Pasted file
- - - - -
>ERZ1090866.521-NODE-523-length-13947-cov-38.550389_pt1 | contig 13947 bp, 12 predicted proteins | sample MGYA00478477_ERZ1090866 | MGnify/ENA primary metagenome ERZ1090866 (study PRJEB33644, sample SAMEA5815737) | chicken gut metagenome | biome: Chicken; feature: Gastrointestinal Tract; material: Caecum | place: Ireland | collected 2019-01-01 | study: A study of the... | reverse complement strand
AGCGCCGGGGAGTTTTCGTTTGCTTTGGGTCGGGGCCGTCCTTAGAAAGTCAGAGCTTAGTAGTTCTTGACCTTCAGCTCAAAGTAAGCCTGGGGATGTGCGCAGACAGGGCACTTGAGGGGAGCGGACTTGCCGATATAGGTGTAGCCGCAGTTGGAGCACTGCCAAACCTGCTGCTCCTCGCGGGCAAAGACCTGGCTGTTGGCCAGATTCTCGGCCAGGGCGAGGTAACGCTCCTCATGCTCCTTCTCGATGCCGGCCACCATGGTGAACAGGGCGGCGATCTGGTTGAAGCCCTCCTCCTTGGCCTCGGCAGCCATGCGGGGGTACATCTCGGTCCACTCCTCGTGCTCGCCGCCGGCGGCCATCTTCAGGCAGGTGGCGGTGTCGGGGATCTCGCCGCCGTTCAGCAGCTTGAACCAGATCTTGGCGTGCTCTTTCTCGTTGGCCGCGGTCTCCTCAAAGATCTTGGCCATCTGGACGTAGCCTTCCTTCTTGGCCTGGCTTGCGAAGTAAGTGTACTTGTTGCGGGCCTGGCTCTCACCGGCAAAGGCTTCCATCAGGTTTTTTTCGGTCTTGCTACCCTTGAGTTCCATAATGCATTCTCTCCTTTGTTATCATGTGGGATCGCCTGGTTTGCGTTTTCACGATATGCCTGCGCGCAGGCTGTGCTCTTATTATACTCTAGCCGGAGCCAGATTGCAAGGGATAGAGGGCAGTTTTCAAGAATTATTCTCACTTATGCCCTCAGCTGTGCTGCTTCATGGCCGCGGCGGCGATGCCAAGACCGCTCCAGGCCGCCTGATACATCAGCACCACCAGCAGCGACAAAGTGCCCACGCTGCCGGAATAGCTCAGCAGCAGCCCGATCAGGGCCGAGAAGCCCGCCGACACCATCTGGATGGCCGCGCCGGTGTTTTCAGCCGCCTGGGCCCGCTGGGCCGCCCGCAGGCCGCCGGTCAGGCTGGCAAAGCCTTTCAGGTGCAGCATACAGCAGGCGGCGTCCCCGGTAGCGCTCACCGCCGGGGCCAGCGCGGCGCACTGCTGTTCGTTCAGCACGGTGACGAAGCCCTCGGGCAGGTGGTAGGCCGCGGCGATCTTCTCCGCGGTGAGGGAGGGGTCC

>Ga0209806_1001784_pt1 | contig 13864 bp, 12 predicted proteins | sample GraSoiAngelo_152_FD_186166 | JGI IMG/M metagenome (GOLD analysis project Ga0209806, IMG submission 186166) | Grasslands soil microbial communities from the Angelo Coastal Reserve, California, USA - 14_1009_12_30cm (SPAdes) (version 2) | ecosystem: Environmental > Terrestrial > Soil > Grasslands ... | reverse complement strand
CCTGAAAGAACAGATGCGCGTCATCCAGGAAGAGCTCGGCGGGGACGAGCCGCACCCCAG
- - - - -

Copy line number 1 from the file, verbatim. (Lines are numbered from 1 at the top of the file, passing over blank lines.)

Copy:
>ERZ1090866.521-NODE-523-length-13947-cov-38.550389_pt1 | contig 13947 bp, 12 predicted proteins | sample MGYA00478477_ERZ1090866 | MGnify/ENA primary metagenome ERZ1090866 (study PRJEB33644, sample SAMEA5815737) | chicken gut metagenome | biome: Chicken; feature: Gastrointestinal Tract; material: Caecum | place: Ireland | collected 2019-01-01 | study: A study of the... | reverse complement strand